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We focus on the SW-NE trending anomalies. These mostly positive magnetic anomalies, displaying complete different pattern and their origins are unknown due to the
lack of geological control.
MP-Central-1, situated in the most southwestern region, consists, with reference
to the TMI, of two large anomalies. The western part strikes E-W for 75 km, with a
wavelength of 35 km and amplitudes of 200 nT. The eastern anomaly strikes NE for
75 km with a width of 35 km and maximum amplitudes of 160 nT. The deep source
characteristics and individual shapes of the anomalies, however, are dissimilar.
Figure 4.16: Maudheim Province, central DML, top: Analytic Signal, overlain by Located Euler
depth solution, bottom: Tilt Derivative, overlain by interpreted lineaments.
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The western unit consists of numerous well-separated features, with variable orientations and depth solutions of around 1 to 2 km. The source geometry is more or less
vertical. The northern part consists of a chain of linked anomaly highs, trending NE
and suggestive of shearing and related vertical thin dyke structures.
This part of MP-Central-1 is formed over a branch of the Kirvanveggen in the south
and a chain of mountainous lineaments in the north.
The eastern part of MP-Central-1 consists of a main anomaly body situated in a NESW orientated trough. A approximate source depth of 4 km was calculated and may
correspond to a large tectonic block. Shallow sources, characterized in the TDR, are
related to changes in topography. On its western flank, two small circular anomalies
are recognized with wavelengths of 15 km, intensity of 200 nT, and source depth of
0 km.
MP-Central-2 can be described as a system of linear parallel SW-NE trending
anomalies. This unit is nearly 400 km long and has an average width of 65 km. Maximum amplitudes of 460 nT are measured for the individual striking anomalies, but
averages are around 200 nT. Internally the anomalies displays N-S and E-W segmentation. The dominant source geometry is vertical. The AS highlights the northern
substructures, with depths solutions ranging from 4 to 0.5 km. Shallow sources are
mostly orientated parallel to the NE trend, consistent with a wide band of thrust and
shear zones, marked in the figure 4.16. This interpretation is based on extrapolation
of observations in the Wohlthat Massif.
The northern extent of MP-Central-2 displays several circular anomalies, with average wavelength of 30 km and intensities of up to 400 nT. The shapes of these magnetic
anomalies suggest a vertical geometry of the causative bodies.
MP-Central-3 is characterized by a broad and weak anomaly pattern, with variable orientations. The background level is positive, with maximum amplitudes of
50 nT, and depth solutions around 1 km. Three main anomaly complexes disturb
the background in the east, with wavelengths of 18 km and intensities of 150 nT.
Estimated depths of these causative bodies are 6 km, 1.5 km and 0.7 km. Sub-ice topography provides some indications for an uplift structure related to MP-Central-3,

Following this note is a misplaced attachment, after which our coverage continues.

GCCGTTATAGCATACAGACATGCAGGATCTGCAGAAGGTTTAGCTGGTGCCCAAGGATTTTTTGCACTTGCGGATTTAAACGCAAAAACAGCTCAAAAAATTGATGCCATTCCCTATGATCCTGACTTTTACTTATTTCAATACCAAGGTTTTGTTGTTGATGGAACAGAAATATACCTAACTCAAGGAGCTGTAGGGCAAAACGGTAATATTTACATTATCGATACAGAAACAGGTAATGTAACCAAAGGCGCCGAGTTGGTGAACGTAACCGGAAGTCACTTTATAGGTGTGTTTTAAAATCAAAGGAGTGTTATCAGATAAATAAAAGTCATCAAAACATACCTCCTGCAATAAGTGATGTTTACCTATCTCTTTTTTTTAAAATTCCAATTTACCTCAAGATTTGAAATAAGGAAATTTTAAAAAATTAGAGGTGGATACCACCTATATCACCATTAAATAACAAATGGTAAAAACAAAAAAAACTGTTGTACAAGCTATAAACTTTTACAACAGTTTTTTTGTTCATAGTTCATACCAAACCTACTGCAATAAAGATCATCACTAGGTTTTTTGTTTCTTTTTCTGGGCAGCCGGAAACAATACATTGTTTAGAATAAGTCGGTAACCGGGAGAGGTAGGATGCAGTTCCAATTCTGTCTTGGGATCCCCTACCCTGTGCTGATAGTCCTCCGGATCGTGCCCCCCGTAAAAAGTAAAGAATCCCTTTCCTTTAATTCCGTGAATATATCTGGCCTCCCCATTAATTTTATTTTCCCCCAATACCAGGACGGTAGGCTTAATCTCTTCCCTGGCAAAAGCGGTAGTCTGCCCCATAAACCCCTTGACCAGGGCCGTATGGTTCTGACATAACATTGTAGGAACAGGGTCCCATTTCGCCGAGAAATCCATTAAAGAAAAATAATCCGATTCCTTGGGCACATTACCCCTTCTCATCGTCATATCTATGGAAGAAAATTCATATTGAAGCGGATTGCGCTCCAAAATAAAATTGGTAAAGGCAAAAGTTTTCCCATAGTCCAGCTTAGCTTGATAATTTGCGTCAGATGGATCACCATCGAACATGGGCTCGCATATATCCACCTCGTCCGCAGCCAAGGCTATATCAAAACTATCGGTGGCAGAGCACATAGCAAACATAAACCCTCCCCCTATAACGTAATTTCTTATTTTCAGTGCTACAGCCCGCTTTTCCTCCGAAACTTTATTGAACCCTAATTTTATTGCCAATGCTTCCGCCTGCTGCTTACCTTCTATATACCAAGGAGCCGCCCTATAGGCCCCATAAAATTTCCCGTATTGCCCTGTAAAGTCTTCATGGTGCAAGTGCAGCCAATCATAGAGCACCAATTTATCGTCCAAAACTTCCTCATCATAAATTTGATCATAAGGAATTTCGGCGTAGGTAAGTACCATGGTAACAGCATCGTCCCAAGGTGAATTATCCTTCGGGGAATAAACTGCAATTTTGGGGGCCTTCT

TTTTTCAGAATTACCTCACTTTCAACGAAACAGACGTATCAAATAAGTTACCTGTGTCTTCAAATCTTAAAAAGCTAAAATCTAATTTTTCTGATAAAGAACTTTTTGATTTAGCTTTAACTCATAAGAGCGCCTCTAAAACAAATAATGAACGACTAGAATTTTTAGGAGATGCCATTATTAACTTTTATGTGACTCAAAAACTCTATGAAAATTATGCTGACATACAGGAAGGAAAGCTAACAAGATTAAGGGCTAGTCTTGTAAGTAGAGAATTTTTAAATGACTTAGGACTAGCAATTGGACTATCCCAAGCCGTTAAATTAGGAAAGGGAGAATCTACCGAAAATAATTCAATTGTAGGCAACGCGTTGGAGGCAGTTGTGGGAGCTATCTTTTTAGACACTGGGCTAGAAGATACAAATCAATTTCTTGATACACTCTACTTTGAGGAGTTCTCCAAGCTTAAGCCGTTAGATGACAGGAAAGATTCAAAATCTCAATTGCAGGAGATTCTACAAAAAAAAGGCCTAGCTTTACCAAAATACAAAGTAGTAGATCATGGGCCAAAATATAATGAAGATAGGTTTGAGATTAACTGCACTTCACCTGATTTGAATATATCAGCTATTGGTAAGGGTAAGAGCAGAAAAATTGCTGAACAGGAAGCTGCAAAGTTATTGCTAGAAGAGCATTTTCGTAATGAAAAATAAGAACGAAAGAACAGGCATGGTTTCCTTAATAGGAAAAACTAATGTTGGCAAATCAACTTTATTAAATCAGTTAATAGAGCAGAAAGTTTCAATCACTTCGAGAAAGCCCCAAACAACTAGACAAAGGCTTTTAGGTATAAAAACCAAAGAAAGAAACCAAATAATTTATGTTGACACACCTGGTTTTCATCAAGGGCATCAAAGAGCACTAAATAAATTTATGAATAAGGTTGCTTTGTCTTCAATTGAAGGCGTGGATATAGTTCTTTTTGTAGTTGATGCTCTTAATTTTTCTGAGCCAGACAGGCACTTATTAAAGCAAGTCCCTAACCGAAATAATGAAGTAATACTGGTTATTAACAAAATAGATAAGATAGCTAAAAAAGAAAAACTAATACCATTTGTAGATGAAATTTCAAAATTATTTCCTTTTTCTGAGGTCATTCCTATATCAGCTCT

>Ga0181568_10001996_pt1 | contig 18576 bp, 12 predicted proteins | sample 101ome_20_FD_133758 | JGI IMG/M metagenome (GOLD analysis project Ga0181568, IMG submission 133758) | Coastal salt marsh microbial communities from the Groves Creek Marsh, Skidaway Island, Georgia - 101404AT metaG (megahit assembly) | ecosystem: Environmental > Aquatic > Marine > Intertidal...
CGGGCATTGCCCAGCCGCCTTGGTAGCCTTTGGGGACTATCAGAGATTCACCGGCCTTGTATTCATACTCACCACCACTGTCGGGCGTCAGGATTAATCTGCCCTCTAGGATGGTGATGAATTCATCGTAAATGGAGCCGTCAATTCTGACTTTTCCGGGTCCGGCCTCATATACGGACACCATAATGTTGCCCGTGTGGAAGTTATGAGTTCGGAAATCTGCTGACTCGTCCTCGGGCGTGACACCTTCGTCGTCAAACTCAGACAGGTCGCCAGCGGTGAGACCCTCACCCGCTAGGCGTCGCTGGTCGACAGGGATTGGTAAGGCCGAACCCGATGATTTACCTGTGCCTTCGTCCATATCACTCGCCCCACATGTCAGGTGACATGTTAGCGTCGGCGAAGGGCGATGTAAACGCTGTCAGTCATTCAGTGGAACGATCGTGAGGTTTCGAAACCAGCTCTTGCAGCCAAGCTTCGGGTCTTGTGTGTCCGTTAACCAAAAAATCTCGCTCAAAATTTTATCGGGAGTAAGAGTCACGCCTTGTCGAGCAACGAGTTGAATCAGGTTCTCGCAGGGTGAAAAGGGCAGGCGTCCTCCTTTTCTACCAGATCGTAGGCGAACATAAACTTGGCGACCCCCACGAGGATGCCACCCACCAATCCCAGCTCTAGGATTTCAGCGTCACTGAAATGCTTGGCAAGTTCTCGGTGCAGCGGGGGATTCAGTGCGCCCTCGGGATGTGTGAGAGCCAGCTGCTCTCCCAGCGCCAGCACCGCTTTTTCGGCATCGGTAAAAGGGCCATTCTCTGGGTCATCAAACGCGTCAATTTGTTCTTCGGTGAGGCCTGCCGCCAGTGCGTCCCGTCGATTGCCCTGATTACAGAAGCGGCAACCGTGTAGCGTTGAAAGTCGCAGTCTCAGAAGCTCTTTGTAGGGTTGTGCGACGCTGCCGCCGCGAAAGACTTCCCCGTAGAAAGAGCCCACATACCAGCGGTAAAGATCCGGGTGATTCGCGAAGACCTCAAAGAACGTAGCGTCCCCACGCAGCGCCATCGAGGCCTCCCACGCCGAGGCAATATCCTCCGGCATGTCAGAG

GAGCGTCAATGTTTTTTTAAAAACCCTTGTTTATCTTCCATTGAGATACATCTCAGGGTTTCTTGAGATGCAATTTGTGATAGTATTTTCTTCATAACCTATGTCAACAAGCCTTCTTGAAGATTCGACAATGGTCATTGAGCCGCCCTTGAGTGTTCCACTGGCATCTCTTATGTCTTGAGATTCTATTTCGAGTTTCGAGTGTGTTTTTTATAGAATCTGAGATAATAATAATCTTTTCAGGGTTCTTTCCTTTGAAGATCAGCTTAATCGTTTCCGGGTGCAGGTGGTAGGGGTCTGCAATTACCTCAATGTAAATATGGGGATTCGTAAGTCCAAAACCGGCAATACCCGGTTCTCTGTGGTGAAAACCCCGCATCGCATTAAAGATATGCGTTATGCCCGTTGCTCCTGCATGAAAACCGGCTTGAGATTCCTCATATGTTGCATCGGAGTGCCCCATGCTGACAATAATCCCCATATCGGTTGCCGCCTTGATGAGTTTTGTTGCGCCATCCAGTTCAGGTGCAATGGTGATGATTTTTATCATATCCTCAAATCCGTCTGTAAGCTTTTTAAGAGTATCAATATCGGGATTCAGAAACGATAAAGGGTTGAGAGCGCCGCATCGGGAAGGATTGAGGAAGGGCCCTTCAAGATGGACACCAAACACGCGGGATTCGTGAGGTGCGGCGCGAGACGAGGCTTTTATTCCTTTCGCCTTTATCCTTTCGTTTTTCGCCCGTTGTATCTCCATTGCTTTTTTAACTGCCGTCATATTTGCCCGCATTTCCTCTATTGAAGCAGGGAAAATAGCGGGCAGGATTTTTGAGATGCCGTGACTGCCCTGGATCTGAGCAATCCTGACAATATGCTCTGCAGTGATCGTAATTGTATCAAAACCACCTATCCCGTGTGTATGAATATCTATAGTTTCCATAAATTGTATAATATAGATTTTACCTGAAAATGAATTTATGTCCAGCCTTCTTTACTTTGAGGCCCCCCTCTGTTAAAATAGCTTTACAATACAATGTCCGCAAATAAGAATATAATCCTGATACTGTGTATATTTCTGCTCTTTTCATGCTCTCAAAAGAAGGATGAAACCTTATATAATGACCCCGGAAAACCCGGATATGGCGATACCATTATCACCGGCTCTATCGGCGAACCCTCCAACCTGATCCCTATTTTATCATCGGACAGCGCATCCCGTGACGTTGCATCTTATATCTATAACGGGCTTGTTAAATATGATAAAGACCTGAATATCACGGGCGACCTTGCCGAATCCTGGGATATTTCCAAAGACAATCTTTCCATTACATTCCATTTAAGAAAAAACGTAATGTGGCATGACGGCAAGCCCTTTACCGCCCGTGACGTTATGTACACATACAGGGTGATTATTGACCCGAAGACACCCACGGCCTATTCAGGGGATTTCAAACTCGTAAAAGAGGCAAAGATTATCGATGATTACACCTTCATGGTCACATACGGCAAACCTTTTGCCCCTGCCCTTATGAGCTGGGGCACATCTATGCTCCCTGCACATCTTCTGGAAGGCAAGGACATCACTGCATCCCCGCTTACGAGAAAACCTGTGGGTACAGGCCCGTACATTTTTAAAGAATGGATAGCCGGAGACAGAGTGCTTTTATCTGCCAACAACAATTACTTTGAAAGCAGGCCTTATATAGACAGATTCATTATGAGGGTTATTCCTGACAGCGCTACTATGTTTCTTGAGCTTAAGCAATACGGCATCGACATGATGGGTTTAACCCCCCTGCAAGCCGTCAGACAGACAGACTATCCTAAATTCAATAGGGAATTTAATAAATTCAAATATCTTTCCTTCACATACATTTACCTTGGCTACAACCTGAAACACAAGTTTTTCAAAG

both limited to the area of investigation.
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4.4. AREAS IN DETAIL
Eastern DML
Figure 4.17 displays the most north-eastern part of the investigated area. Three
significant changes in magnetic pattern are recognized and can be confidently related
to the geology.
Figure 4.17: Maudheim Province, eastern DML, top: Total Magnetic Intensity, bottom: Bedrock
topography.
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The shelf unit in the north, MP-East-1, is dominated by extensive anomalies similar
to those known from the other coastal regions of DML. Large in extent, at 70-130 km
length and with wavelengths up to 35 km, the unit strikes parallel to the coast-line.
Amplitudes of a few hundreds of nT, and a maximum of 500 nT, are observed. The
focusing of magnetic anomalies over their sources, as shown in the AS, displays a
more complex structure in orientation and extent. Segmentation from 10 to 40 km
wavelength, for deep seated causative bodies, with 8 to 4 km depth, is established.
Shallow anomaly complexes dominate parallel to the coast. The complete offshore
region is dominated by more or less flat topography, which does not correlate with
the magnetic anomaly pattern.
The MP-EAST-2-unit, is characterized by short wavelength low-amplitude magnetic anomalies superimposed on a negative background of -250 nT. Linear chains
trend mostly E-W. Circular anomalies with average wavelengths of 12 km are recognized with amplitudes of -40 nT. The AS-filter highlights some additional features that are not evident in the TMI-map. Estimated depths for these anomalies’
causative bodies range from 9 to 4 to 1 km, and they are mostly situated over topographic irregularities. Shallow and more linear sources are observed over the whole
area, whose background field is negative. The dominant orientation in the central
part is E-W. Orientations becomes less obvious in the western part, towards the
H.U. Sverdrupfjella, where a more NE-SW trend is recognized. The eastern extent